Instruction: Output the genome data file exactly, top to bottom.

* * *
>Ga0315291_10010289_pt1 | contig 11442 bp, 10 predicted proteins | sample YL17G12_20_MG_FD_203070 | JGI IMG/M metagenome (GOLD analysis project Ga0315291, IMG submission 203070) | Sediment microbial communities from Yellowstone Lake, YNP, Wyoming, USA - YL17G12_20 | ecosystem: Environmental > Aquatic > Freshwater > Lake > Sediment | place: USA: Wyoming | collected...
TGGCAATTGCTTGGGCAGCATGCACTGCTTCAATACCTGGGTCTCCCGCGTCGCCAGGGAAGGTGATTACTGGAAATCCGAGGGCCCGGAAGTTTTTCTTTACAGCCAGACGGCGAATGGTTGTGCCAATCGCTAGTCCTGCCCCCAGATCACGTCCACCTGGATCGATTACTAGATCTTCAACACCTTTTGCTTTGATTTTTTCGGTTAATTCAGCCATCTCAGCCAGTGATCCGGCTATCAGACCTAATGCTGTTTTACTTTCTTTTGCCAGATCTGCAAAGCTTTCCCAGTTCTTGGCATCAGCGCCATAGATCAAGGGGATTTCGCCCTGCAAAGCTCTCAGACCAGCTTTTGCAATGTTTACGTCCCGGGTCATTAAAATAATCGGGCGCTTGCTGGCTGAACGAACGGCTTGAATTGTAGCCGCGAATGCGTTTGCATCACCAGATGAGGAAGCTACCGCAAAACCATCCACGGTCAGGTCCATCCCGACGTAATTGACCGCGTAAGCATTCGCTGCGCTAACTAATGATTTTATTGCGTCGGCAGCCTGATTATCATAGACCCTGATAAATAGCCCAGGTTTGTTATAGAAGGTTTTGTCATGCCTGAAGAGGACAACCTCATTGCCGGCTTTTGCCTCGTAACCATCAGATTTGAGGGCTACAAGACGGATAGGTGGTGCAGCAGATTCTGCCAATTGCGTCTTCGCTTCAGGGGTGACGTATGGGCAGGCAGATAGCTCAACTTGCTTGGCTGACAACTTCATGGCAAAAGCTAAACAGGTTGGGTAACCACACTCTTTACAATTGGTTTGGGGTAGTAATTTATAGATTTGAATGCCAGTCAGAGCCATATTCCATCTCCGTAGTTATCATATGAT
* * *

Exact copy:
>Ga0315291_10010289_pt1 | contig 11442 bp, 10 predicted proteins | sample YL17G12_20_MG_FD_203070 | JGI IMG/M metagenome (GOLD analysis project Ga0315291, IMG submission 203070) | Sediment microbial communities from Yellowstone Lake, YNP, Wyoming, USA - YL17G12_20 | ecosystem: Environmental > Aquatic > Freshwater > Lake > Sediment | place: USA: Wyoming | collected...
TGGCAATTGCTTGGGCAGCATGCACTGCTTCAATACCTGGGTCTCCCGCGTCGCCAGGGAAGGTGATTACTGGAAATCCGAGGGCCCGGAAGTTTTTCTTTACAGCCAGACGGCGAATGGTTGTGCCAATCGCTAGTCCTGCCCCCAGATCACGTCCACCTGGATCGATTACTAGATCTTCAACACCTTTTGCTTTGATTTTTTCGGTTAATTCAGCCATCTCAGCCAGTGATCCGGCTATCAGACCTAATGCTGTTTTACTTTCTTTTGCCAGATCTGCAAAGCTTTCCCAGTTCTTGGCATCAGCGCCATAGATCAAGGGGATTTCGCCCTGCAAAGCTCTCAGACCAGCTTTTGCAATGTTTACGTCCCGGGTCATTAAAATAATCGGGCGCTTGCTGGCTGAACGAACGGCTTGAATTGTAGCCGCGAATGCGTTTGCATCACCAGATGAGGAAGCTACCGCAAAACCATCCACGGTCAGGTCCATCCCGACGTAATTGACCGCGTAAGCATTCGCTGCGCTAACTAATGATTTTATTGCGTCGGCAGCCTGATTATCATAGACCCTGATAAATAGCCCAGGTTTGTTATAGAAGGTTTTGTCATGCCTGAAGAGGACAACCTCATTGCCGGCTTTTGCCTCGTAACCATCAGATTTGAGGGCTACAAGACGGATAGGTGGTGCAGCAGATTCTGCCAATTGCGTCTTCGCTTCAGGGGTGACGTATGGGCAGGCAGATAGCTCAACTTGCTTGGCTGACAACTTCATGGCAAAAGCTAAACAGGTTGGGTAACCACACTCTTTACAATTGGTTTGGGGTAGTAATTTATAGATTTGAATGCCAGTCAGAGCCATATTCCATCTCCGTAGTTATCATATGAT